Trackless trams are not worth pursuing for Newcastle and the NSW government should press ahead with a light rail extension, state Labor's transport spokesman Chris Minns believes.
Mr Minns, who has been critical of the government all but ditching a planned second stage of the Parramatta light rail, has likened that situation to Newcastle where the government explored an extension of the city's 2.7-kilometre line but appears to have very little interest in pursuing the project.
"It's in now, so we think the government should be getting on with really detailing how the light rail route will expand and how they'll pay for it," Mr Minns told the Newcastle Herald on a recent visit to the Hunter.
"This is a bit of a perennial issue, particularly when it comes to light rail, they sort of get halfway - like Parramatta - and stage two, stage three get cancelled, but they can point to a little bit of progress and they can say, 'oh well, job's done'."
In a sign of the government's waning interest in capital-heavy light rail, Transport Minister Andrew Constance recently touted trackless trams as an option for Parramatta's second stage instead of a fixed line.
Asked if that technology was more suitable for Newcastle rather than extending the existing tracks, Mr Minns said: "No, I don't think so."
"I think that was a pretty cynical excuse not to go ahead with what was a solid promise," he said of Mr Constance's comments.
A recently released Transport for NSW review of trackless trams found there were a number of impediments to using the technology, including a lack of suppliers.
The review warned that using trackless trams in Parramatta, likewise Newcastle, would "add travel time and inconvenience penalties for some trips" because passengers would have to switch to conventional light rail.
The government labelled a line to John Hunter Hospital as the "most suitable" extension route in a report last year, but said there was "no urgent need" for the project.
It said the 6.6-kilometre extension would cost between $900 million and $1.5 billion and "several prerequisites", like infill housing and the development of the Broadmeadow sports precinct, were required to reach a benefit-cost ratio above 1.0.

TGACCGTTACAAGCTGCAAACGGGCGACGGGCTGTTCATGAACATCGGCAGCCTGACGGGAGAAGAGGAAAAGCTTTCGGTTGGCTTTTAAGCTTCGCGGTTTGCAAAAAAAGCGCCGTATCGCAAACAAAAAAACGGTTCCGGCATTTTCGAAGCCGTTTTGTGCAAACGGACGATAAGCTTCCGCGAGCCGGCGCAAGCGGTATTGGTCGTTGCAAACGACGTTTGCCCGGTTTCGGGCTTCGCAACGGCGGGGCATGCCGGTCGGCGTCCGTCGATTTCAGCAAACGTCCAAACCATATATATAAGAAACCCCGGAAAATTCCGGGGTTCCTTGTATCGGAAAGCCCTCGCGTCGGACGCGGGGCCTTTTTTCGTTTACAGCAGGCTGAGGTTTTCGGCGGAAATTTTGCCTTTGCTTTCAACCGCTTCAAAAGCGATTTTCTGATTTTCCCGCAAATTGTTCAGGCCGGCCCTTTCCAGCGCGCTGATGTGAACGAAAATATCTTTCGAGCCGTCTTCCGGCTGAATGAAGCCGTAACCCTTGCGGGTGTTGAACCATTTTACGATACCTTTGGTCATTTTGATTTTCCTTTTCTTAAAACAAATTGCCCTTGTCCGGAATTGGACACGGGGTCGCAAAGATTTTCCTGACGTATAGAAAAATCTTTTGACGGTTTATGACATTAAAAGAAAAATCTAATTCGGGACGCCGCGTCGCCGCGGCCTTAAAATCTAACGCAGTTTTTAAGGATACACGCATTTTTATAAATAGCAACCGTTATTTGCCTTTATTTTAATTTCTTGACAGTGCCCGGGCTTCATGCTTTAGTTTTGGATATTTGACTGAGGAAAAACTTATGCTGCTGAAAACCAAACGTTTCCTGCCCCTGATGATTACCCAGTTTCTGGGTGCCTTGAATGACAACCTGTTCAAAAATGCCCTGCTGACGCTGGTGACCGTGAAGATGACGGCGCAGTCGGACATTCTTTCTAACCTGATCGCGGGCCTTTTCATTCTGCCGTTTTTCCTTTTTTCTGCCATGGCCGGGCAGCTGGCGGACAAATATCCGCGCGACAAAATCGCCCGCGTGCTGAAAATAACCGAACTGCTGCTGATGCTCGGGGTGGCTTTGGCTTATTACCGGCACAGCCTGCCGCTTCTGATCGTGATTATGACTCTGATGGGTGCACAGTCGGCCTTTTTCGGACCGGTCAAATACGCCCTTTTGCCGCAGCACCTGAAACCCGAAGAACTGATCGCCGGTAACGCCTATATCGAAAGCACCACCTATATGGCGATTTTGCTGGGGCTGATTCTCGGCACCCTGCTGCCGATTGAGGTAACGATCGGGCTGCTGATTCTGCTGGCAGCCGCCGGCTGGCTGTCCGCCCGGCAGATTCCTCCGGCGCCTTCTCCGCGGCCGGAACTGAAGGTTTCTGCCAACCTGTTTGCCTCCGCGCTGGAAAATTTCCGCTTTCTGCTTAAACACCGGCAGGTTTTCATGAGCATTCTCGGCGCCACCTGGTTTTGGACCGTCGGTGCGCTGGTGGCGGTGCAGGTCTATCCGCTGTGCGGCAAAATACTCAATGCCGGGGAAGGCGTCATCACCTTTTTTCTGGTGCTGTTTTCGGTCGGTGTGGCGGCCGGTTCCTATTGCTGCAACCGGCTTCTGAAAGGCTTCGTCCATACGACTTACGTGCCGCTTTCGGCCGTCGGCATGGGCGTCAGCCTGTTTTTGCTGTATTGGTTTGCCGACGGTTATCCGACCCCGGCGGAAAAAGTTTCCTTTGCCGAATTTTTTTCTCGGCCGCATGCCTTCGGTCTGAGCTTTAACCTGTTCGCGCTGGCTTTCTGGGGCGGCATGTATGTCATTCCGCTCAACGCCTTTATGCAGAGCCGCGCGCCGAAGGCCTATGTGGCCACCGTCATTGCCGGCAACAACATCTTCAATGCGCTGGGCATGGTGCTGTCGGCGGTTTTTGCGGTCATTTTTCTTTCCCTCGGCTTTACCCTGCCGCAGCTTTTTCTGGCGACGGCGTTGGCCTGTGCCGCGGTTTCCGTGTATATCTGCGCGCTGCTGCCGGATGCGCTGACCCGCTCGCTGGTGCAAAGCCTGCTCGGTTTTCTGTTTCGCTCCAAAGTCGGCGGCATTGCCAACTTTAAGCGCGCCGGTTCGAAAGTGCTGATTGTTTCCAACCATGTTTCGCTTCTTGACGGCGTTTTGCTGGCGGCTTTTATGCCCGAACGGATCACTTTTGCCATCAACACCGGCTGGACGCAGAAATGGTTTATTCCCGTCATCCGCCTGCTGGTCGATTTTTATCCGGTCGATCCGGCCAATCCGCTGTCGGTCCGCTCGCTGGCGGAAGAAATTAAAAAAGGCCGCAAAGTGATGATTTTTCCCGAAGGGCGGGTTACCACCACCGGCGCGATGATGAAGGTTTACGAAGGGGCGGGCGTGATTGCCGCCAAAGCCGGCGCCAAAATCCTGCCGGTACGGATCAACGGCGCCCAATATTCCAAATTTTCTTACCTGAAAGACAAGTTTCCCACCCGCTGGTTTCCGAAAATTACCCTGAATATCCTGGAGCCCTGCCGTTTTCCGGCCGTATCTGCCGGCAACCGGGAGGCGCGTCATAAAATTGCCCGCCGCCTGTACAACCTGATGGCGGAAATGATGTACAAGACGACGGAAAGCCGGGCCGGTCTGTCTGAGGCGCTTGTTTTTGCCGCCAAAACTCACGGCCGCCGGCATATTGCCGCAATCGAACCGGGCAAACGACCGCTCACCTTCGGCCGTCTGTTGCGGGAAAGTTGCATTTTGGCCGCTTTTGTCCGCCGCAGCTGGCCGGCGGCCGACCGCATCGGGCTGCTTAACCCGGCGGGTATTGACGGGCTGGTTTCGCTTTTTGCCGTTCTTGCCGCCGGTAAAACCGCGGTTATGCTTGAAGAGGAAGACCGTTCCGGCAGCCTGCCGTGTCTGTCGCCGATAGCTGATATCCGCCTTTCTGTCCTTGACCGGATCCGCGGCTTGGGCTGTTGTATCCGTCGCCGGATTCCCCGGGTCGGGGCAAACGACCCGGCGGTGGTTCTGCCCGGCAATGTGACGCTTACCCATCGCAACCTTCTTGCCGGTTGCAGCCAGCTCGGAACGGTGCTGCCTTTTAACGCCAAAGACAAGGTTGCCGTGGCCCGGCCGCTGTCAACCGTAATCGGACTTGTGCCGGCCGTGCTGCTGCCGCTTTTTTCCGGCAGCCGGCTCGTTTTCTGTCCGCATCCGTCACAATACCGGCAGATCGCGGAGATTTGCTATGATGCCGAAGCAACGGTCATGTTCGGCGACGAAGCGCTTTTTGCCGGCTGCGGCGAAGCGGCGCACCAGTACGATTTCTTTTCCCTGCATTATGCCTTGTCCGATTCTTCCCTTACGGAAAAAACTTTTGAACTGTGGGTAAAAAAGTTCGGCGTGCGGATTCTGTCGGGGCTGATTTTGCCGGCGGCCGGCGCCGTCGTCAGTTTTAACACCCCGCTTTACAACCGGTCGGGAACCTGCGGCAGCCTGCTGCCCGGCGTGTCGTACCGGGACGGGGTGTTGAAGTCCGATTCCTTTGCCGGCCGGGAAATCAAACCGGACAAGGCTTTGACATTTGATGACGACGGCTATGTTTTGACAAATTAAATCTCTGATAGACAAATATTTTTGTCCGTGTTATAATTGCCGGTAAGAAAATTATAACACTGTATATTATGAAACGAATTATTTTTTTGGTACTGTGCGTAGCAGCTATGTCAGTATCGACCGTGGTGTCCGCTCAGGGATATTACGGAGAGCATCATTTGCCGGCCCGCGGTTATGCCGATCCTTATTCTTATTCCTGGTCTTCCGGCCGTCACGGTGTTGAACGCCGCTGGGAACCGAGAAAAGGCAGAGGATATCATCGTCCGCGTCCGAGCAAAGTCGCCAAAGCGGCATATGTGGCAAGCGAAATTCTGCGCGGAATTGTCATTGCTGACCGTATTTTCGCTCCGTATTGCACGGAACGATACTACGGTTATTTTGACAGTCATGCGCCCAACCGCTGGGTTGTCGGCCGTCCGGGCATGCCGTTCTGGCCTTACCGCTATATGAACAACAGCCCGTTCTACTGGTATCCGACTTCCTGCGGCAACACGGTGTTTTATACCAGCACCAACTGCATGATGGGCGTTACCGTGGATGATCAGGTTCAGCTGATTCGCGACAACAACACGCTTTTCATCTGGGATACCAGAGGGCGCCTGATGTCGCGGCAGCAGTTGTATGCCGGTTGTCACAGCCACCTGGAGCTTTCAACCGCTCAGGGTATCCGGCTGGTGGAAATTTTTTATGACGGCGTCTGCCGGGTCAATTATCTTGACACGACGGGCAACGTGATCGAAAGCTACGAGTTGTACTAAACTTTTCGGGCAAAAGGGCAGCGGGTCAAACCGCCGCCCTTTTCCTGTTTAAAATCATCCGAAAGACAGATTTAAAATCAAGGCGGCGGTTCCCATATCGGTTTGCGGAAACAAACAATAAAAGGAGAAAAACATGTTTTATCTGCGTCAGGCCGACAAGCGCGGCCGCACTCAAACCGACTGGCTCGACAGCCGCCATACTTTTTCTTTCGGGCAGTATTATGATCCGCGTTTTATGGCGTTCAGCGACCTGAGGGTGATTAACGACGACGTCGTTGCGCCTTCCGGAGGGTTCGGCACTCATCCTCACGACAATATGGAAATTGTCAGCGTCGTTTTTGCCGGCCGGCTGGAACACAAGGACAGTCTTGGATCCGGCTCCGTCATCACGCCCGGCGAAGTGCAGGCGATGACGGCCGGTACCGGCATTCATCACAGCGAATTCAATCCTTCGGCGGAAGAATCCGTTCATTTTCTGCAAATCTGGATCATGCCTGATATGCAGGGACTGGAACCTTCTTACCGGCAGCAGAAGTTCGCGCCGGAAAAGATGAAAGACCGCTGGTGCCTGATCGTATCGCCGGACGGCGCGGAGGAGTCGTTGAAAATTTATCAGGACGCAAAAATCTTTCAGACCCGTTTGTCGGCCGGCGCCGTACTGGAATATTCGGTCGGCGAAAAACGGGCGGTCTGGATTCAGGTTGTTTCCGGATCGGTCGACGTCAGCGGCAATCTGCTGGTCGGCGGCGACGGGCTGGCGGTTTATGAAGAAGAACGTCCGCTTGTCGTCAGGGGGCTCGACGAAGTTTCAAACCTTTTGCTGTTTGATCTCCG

However, Mr Minns said it made "eminent sense" to begin planning an extension now, including acquiring necessary properties, even if it did not proceed for years.
"Then people can make investment decisions about where to build and buy, and [council] can make decisions about how they shape the city into the next couple of decades," he said.
"Taxpayers, people always say to me, governments think too short term. They don't lay out a plan or a vision.
"If capital is put to one side to eventually get the infrastructure in, it shouldn't be a huge stretch to put out plans for the future."
On the one-year anniversary of Newcastle light rail services commencing, Sydney-based transport and urban planning expert Garry Glazebrook told the Newcastle Herald the city's line risked becoming an "orphan" if it was not extended.
He said a potential extension lacked "a head of steam behind it", but was possible.
Mr Minns agreed.
"I take instruction from the MPs up here because it's their area and they tell me they don't want this to be a Disneyland train that people come and ride once," he said.
"We want to see it integrated so people can get, for example, from home to work.
"We know that the rolling stock is there, we know that it works and there is a staff that are already deployed and working, so to scale up and talk about future plans is not as much of a stretch if you are basically inventing a new mode of transport."